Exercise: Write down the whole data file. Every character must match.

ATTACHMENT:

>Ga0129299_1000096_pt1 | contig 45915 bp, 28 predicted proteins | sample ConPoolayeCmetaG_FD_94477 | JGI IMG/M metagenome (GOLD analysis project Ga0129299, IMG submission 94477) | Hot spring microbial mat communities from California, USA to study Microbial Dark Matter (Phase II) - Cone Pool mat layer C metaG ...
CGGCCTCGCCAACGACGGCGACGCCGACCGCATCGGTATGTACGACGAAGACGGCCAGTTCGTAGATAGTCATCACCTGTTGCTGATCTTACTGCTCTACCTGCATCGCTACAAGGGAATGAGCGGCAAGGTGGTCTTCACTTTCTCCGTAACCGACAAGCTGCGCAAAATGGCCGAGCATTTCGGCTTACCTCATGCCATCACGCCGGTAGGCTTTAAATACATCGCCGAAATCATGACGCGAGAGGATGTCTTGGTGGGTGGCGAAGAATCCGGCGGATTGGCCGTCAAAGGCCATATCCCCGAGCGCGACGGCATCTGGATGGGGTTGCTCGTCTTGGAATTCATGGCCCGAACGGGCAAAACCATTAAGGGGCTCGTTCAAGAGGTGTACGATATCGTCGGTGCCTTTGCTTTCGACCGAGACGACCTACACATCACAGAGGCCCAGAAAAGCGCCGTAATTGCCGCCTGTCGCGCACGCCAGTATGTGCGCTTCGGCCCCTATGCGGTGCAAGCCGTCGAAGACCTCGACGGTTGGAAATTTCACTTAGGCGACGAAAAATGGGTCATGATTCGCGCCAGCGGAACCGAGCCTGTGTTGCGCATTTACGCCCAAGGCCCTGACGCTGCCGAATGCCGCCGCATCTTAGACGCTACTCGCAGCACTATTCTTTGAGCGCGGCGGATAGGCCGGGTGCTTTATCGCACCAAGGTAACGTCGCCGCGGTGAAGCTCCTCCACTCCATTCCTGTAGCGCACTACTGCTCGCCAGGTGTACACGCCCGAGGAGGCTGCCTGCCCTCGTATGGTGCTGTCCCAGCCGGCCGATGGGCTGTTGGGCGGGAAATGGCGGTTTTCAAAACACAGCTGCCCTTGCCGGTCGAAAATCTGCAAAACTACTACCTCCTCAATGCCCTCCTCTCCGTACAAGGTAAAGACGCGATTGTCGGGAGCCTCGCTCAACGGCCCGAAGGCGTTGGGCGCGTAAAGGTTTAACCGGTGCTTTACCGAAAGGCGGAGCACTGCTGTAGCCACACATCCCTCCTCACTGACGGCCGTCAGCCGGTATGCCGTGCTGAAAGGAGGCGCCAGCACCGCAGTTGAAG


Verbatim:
>Ga0129299_1000096_pt1 | contig 45915 bp, 28 predicted proteins | sample ConPoolayeCmetaG_FD_94477 | JGI IMG/M metagenome (GOLD analysis project Ga0129299, IMG submission 94477) | Hot spring microbial mat communities from California, USA to study Microbial Dark Matter (Phase II) - Cone Pool mat layer C metaG ...
CGGCCTCGCCAACGACGGCGACGCCGACCGCATCGGTATGTACGACGAAGACGGCCAGTTCGTAGATAGTCATCACCTGTTGCTGATCTTACTGCTCTACCTGCATCGCTACAAGGGAATGAGCGGCAAGGTGGTCTTCACTTTCTCCGTAACCGACAAGCTGCGCAAAATGGCCGAGCATTTCGGCTTACCTCATGCCATCACGCCGGTAGGCTTTAAATACATCGCCGAAATCATGACGCGAGAGGATGTCTTGGTGGGTGGCGAAGAATCCGGCGGATTGGCCGTCAAAGGCCATATCCCCGAGCGCGACGGCATCTGGATGGGGTTGCTCGTCTTGGAATTCATGGCCCGAACGGGCAAAACCATTAAGGGGCTCGTTCAAGAGGTGTACGATATCGTCGGTGCCTTTGCTTTCGACCGAGACGACCTACACATCACAGAGGCCCAGAAAAGCGCCGTAATTGCCGCCTGTCGCGCACGCCAGTATGTGCGCTTCGGCCCCTATGCGGTGCAAGCCGTCGAAGACCTCGACGGTTGGAAATTTCACTTAGGCGACGAAAAATGGGTCATGATTCGCGCCAGCGGAACCGAGCCTGTGTTGCGCATTTACGCCCAAGGCCCTGACGCTGCCGAATGCCGCCGCATCTTAGACGCTACTCGCAGCACTATTCTTTGAGCGCGGCGGATAGGCCGGGTGCTTTATCGCACCAAGGTAACGTCGCCGCGGTGAAGCTCCTCCACTCCATTCCTGTAGCGCACTACTGCTCGCCAGGTGTACACGCCCGAGGAGGCTGCCTGCCCTCGTATGGTGCTGTCCCAGCCGGCCGATGGGCTGTTGGGCGGGAAATGGCGGTTTTCAAAACACAGCTGCCCTTGCCGGTCGAAAATCTGCAAAACTACTACCTCCTCAATGCCCTCCTCTCCGTACAAGGTAAAGACGCGATTGTCGGGAGCCTCGCTCAACGGCCCGAAGGCGTTGGGCGCGTAAAGGTTTAACCGGTGCTTTACCGAAAGGCGGAGCACTGCTGTAGCCACACATCCCTCCTCACTGACGGCCGTCAGCCGGTATGCCGTGCTGAAAGGAGGCGCCAGCACCGCAGTTGAAG